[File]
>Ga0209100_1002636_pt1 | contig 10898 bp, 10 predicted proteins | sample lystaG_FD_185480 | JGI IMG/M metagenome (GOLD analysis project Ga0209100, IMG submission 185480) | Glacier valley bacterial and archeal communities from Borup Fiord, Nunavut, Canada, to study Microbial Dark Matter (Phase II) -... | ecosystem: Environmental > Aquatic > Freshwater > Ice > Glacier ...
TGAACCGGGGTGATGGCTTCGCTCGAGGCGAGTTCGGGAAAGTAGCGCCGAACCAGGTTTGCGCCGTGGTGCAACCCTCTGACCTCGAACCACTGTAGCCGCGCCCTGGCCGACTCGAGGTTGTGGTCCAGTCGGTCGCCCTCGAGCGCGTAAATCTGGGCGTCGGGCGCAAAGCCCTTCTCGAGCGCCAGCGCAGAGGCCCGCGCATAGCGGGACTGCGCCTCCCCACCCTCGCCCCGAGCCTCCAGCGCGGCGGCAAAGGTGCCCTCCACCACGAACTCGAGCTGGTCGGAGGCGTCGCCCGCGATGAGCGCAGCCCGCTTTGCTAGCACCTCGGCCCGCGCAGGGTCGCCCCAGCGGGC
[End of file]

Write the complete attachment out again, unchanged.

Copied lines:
>Ga0209100_1002636_pt1 | contig 10898 bp, 10 predicted proteins | sample lystaG_FD_185480 | JGI IMG/M metagenome (GOLD analysis project Ga0209100, IMG submission 185480) | Glacier valley bacterial and archeal communities from Borup Fiord, Nunavut, Canada, to study Microbial Dark Matter (Phase II) -... | ecosystem: Environmental > Aquatic > Freshwater > Ice > Glacier ...
TGAACCGGGGTGATGGCTTCGCTCGAGGCGAGTTCGGGAAAGTAGCGCCGAACCAGGTTTGCGCCGTGGTGCAACCCTCTGACCTCGAACCACTGTAGCCGCGCCCTGGCCGACTCGAGGTTGTGGTCCAGTCGGTCGCCCTCGAGCGCGTAAATCTGGGCGTCGGGCGCAAAGCCCTTCTCGAGCGCCAGCGCAGAGGCCCGCGCATAGCGGGACTGCGCCTCCCCACCCTCGCCCCGAGCCTCCAGCGCGGCGGCAAAGGTGCCCTCCACCACGAACTCGAGCTGGTCGGAGGCGTCGCCCGCGATGAGCGCAGCCCGCTTTGCTAGCACCTCGGCCCGCGCAGGGTCGCCCCAGCGGGC